It has long been known that a significant number of non-Malays have migrated to other countries in search of more opportunities and a better life.
Names like Jimmy Choo, Tsai Ming-Liang, Kwen Liew, Zang Toi, Yuna, Bernard Chandran, Tan Hock Eng, Ng Yi-Ren, James Wan, Pua Khein-Seng and Penny Wong come up, just to name a few successful expatriate Malaysians.
In addition, there are thousands of expatriate Malaysians running or holding key positions in companies in Hong Kong, Singapore, Thailand, Vietnam, Australia, and even the US.
Current statistics of the brain drain from Malaysia are difficult to come by, as it is a sensitive issue. What we do know is that the brain drain slightly decreased from 2016, and dramatically dropped when Pakatan Harapan won government in 2018 and the Covid restrictions began in 2020. However, recent media reports indicate that Malaysia’s brain drain is increasing at the rate of 6% per annum once again.
If one talks to members of the Malaysian diaspora in Australia, New Zealand, the US and Britain, there is a significant number of Malays exiting Malaysia to migrate to other countries.
Back in 2007, controversy erupted when then deputy home affairs minister Tan Chai Ho released statistics showing that out of 107,000 Malaysians who had renounced their citizenship since independence, 79,000 were Malays.
Three decades ago, those Malays who went overseas and did not return were those who either married a local when they were studying overseas, or got a job offer they could not refuse.
However, this demographic is different today with whole families migrating abroad, based on reports by local Malay community organisations assisting these families to settle into their new country.
The author has spoken to a number of Malays who migrated abroad to find their reasons for doing so. All mentioned the better economic opportunities, higher salaries, better education systems, and better quality of life for them and their families.
However, many also talked about not being able to freely express themselves in Malaysia, and the need to socially and intellectually comply with the prevailing narratives, rituals and codes set by society.
Many Malays, who are Muslims, object to being told how they should practise Islam. These Malays are not disinterested in Islam, they have a passion for the religion, as indicated by their active participation at local mosques and religious schools in their new country. They just want to practise Islam how they believe Islam should be practised.
Many went on to complain about the political situation, which some said was “hopeless”. They reject elitism, saying things like “there are more Datuks at the market in the morning than there are apples for sale”. They turn to the society they are living in now and say, “here nobody cares about position and titles like back home”.
Professionals and, in particular, academics, said that nepotism and favouritism within the workplace prevented hardworking, honest and high-achievers from rising in their careers. They complained their bosses were more like politicians than academics or professionals.
The corporate culture in Malaysia stifled creativity and the ability to express ideas freely. Work tended to be orientated around achieving the personal agendas of bosses who wanted to rise in their own careers. Those who could not conform to this culture were often bullied.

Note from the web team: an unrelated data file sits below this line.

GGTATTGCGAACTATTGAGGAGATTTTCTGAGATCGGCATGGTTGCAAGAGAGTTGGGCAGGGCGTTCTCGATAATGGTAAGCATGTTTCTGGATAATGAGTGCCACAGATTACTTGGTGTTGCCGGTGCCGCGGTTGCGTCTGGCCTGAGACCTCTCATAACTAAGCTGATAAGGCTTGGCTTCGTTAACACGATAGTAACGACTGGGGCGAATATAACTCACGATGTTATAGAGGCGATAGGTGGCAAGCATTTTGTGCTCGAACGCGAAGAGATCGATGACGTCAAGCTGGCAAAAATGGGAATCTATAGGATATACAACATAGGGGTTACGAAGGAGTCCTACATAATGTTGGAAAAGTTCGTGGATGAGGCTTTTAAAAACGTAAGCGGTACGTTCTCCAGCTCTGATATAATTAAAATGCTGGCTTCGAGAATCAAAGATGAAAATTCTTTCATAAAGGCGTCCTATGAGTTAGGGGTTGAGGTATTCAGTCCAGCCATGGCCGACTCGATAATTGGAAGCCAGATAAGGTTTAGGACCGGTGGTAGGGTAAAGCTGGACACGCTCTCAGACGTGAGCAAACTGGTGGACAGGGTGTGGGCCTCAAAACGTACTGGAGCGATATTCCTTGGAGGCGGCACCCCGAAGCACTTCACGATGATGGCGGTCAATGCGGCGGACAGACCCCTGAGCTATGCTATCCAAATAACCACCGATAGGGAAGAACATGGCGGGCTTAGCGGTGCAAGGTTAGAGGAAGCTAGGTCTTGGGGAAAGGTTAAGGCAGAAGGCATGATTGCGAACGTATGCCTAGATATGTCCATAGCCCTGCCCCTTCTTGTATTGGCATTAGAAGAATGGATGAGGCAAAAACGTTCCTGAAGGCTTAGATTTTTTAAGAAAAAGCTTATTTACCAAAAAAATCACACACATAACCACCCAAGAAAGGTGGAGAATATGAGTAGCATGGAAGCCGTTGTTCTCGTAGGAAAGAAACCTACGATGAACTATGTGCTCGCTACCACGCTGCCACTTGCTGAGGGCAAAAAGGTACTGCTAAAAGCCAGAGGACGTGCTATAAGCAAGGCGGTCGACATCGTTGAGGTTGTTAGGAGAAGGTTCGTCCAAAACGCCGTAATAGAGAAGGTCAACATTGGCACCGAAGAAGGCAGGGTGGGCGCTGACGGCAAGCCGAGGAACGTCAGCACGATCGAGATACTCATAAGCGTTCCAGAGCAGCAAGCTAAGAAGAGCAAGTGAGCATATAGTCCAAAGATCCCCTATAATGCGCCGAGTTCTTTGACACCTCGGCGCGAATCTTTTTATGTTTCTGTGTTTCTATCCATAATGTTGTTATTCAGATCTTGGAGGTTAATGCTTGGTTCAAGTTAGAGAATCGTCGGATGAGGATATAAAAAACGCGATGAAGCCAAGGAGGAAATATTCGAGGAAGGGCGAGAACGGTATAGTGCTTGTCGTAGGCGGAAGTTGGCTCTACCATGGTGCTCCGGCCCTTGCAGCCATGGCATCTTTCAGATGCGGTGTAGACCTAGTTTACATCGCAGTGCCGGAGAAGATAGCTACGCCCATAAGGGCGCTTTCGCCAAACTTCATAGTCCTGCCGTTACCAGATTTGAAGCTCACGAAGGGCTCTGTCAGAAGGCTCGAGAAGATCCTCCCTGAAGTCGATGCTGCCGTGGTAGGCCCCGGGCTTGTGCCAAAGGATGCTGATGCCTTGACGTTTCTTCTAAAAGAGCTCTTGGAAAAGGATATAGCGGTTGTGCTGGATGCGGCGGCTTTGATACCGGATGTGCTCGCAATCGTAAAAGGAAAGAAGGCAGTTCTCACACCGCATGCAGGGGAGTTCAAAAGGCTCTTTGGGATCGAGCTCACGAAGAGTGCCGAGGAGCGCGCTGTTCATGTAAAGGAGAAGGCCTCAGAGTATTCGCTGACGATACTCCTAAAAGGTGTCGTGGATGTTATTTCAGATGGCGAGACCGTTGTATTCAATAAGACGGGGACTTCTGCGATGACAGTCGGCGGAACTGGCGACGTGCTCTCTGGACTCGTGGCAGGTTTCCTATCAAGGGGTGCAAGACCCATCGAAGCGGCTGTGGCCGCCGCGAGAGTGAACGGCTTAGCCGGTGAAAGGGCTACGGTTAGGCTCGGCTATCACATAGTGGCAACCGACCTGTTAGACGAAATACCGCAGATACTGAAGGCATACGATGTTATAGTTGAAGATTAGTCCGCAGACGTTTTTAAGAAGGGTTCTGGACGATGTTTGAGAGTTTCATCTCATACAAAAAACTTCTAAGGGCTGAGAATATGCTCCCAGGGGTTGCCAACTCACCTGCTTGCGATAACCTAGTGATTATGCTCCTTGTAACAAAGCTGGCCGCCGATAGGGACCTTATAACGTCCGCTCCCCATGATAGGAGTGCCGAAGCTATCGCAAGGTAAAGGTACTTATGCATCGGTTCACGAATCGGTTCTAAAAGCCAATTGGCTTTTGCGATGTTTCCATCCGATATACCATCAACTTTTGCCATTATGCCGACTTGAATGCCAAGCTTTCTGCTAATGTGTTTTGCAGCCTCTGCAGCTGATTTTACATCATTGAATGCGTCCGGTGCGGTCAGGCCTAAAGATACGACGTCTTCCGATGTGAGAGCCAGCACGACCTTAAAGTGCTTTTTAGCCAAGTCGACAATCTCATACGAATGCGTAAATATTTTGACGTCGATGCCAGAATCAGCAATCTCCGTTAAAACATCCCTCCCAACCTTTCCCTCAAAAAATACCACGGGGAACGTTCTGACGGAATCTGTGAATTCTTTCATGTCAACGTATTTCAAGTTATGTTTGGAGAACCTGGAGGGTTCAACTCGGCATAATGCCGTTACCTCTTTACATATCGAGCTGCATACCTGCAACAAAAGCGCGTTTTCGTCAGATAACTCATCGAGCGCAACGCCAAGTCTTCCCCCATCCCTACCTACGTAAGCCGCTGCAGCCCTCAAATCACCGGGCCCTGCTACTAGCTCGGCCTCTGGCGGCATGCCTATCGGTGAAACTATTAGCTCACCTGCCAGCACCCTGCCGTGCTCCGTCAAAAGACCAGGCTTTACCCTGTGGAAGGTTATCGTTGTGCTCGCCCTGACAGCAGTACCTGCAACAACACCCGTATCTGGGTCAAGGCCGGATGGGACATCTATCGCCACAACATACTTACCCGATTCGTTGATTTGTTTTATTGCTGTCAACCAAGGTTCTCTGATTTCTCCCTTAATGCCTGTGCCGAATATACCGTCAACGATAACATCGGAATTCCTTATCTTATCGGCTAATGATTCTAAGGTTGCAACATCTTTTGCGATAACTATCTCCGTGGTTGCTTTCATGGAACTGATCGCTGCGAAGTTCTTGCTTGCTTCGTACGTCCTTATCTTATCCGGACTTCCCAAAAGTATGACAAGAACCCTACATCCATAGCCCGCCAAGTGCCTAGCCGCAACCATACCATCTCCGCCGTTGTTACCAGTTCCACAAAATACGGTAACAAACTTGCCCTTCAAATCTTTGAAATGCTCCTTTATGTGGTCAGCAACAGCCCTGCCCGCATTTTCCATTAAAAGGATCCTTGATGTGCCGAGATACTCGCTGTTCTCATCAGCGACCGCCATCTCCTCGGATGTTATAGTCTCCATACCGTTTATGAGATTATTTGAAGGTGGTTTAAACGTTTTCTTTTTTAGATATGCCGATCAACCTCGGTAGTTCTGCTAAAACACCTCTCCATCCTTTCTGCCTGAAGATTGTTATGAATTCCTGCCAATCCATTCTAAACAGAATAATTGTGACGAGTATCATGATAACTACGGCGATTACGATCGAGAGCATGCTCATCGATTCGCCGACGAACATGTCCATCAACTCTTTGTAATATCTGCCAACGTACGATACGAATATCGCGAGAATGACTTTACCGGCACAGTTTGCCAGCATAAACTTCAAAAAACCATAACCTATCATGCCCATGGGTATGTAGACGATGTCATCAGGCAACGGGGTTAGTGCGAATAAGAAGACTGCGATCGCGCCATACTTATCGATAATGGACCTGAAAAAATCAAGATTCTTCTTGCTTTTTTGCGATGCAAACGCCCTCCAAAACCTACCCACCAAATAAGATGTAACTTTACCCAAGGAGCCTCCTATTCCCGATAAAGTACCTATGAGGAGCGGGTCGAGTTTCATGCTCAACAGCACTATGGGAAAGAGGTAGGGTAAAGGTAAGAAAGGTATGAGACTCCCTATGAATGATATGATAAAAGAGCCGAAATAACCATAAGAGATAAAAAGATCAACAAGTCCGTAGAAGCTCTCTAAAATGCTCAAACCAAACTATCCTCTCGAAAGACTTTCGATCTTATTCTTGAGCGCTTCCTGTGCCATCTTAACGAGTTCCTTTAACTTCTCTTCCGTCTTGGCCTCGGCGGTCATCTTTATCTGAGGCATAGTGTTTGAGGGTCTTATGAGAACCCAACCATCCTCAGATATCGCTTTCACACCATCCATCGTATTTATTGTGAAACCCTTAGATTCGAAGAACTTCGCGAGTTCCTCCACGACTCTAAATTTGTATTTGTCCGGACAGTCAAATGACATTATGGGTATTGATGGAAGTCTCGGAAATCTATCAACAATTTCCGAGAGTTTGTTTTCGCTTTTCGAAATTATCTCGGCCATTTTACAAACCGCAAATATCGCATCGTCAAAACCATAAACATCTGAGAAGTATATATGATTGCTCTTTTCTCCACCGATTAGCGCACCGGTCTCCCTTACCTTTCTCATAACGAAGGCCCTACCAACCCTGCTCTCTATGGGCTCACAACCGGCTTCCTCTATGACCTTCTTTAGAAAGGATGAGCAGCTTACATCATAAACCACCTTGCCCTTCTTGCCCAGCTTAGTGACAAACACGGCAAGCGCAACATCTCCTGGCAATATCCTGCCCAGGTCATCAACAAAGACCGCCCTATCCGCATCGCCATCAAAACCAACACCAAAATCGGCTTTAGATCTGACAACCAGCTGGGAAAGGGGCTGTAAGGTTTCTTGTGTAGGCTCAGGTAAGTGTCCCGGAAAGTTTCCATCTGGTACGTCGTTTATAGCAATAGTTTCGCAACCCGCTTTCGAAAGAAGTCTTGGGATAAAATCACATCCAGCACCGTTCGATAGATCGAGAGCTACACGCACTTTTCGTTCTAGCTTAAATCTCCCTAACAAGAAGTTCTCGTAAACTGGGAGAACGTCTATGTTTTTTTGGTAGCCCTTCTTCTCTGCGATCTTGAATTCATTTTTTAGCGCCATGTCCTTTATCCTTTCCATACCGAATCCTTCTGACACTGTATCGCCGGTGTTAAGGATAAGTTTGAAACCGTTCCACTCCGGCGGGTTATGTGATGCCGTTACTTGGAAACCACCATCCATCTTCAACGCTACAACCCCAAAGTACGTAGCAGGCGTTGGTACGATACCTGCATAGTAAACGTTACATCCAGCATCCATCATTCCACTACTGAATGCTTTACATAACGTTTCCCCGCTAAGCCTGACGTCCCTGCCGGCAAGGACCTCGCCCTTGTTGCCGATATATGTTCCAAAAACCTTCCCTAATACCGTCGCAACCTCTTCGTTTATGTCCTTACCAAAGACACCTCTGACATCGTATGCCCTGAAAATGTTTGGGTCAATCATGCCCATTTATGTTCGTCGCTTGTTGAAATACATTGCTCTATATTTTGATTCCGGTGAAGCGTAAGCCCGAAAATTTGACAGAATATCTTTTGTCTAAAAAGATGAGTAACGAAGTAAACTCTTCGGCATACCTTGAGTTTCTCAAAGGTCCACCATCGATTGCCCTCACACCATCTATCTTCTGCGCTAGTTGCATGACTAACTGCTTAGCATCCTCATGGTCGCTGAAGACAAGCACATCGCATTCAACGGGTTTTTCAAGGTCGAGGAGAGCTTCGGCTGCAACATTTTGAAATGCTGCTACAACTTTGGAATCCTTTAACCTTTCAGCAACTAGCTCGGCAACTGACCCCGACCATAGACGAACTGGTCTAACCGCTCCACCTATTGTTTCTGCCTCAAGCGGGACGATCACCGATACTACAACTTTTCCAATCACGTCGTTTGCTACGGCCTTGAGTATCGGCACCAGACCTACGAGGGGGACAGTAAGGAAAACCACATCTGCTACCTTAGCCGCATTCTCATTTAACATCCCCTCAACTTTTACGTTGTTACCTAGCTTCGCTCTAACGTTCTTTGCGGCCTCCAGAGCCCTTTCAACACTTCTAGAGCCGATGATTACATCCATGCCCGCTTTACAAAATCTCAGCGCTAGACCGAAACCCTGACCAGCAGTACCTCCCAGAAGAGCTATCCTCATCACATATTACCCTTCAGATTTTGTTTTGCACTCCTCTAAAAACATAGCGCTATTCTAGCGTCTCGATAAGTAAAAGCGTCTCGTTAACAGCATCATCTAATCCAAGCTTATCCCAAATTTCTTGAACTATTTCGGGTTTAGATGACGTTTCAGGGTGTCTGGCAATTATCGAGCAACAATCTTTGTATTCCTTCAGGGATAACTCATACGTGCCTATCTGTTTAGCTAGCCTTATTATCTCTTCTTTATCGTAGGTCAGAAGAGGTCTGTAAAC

Malay entrepreneurs complained about the bureaucracy in Malaysia and difficulty in getting the necessary licences to operate, and claim it is much easier to do business in countries like Australia and New Zealand.
Malay art entrepreneurs in London and Amsterdam spoke of the inability to freely express themselves within the arts and entertainment industries in Malaysia as well as LGBT issues.
All the above reasons run contrary to the narrative that Malays are attracted to other countries due to the pull of better opportunities, where the grass seems to be greener. In contrast, most reasons given by Malay migrants indicate push factors that influence them to seek an alternative future outside of Malaysia.
Although some of these push factors are structural issues, like low wage rates, which are difficult to remedy in the short term, issues such as meritocracy in the workplace can be changed with a strong will by Malaysia’s political leadership.
Other reasons given, the repressiveness of society in general and restrictions in practising Islam, indicates some dissatisfaction with the way Malaysian society is heading.
A major migration agent in Kuala Lumpur said there is an increasing number of Malays seeking migration visas to Australia, so that they can be ready to exit the country, should they feel the need. According to this migration agent, 15% of migrant visa applications to Australia are from Malays.
Currently, 15% of 64,000 visa overstayers in Australia are Malaysians. Although there is no statistical breakup in Australian statistics, members of Malay associations in Australia admit that a number of members are overstayers.
Today, there are more than 2 million Malaysians abroad. It is too easy to associate the brain drain with discrimination against non-Malays and an environment that prevents equality of opportunity. However, many of them are Malays who have felt strongly enough to leave.
Consequently, Malaysia is now losing some of its best Malay doctors, engineers, scientists, university professors and other professionals due to the environment Malaysia’s leadership has created in the country.
Source : FMT